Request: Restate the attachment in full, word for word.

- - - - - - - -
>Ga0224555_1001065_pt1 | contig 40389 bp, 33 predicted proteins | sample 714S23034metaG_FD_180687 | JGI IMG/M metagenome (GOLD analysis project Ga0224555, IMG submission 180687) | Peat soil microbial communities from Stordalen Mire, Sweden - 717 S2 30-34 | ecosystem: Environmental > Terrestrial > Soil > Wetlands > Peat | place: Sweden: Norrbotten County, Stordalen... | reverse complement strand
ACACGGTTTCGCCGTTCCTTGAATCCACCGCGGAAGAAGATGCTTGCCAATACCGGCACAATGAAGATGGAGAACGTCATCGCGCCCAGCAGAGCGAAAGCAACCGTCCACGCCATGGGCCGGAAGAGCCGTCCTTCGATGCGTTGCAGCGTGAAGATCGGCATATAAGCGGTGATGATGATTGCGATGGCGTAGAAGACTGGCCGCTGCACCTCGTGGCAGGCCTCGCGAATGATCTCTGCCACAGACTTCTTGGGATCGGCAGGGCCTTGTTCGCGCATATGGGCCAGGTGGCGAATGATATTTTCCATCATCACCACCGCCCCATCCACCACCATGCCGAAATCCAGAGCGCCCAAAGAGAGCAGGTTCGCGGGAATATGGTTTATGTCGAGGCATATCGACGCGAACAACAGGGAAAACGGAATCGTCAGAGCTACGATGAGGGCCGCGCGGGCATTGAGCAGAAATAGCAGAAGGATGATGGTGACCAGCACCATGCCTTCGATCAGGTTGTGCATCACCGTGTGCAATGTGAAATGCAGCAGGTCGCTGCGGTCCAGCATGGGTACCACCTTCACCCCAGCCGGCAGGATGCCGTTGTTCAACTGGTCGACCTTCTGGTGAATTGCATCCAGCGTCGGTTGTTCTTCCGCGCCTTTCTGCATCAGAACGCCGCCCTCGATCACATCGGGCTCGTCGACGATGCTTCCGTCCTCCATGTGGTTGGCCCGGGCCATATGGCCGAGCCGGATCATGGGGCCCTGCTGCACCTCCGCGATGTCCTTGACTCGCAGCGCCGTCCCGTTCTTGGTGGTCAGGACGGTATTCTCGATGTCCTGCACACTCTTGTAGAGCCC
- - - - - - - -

>Ga0224555_1001065_pt1 | contig 40389 bp, 33 predicted proteins | sample 714S23034metaG_FD_180687 | JGI IMG/M metagenome (GOLD analysis project Ga0224555, IMG submission 180687) | Peat soil microbial communities from Stordalen Mire, Sweden - 717 S2 30-34 | ecosystem: Environmental > Terrestrial > Soil > Wetlands > Peat | place: Sweden: Norrbotten County, Stordalen... | reverse complement strand
ACACGGTTTCGCCGTTCCTTGAATCCACCGCGGAAGAAGATGCTTGCCAATACCGGCACAATGAAGATGGAGAACGTCATCGCGCCCAGCAGAGCGAAAGCAACCGTCCACGCCATGGGCCGGAAGAGCCGTCCTTCGATGCGTTGCAGCGTGAAGATCGGCATATAAGCGGTGATGATGATTGCGATGGCGTAGAAGACTGGCCGCTGCACCTCGTGGCAGGCCTCGCGAATGATCTCTGCCACAGACTTCTTGGGATCGGCAGGGCCTTGTTCGCGCATATGGGCCAGGTGGCGAATGATATTTTCCATCATCACCACCGCCCCATCCACCACCATGCCGAAATCCAGAGCGCCCAAAGAGAGCAGGTTCGCGGGAATATGGTTTATGTCGAGGCATATCGACGCGAACAACAGGGAAAACGGAATCGTCAGAGCTACGATGAGGGCCGCGCGGGCATTGAGCAGAAATAGCAGAAGGATGATGGTGACCAGCACCATGCCTTCGATCAGGTTGTGCATCACCGTGTGCAATGTGAAATGCAGCAGGTCGCTGCGGTCCAGCATGGGTACCACCTTCACCCCAGCCGGCAGGATGCCGTTGTTCAACTGGTCGACCTTCTGGTGAATTGCATCCAGCGTCGGTTGTTCTTCCGCGCCTTTCTGCATCAGAACGCCGCCCTCGATCACATCGGGCTCGTCGACGATGCTTCCGTCCTCCATGTGGTTGGCCCGGGCCATATGGCCGAGCCGGATCATGGGGCCCTGCTGCACCTCCGCGATGTCCTTGACTCGCAGCGCCGTCCCGTTCTTGGTGGTCAGGACGGTATTCTCGATGTCCTGCACACTCTTGTAGAGCCC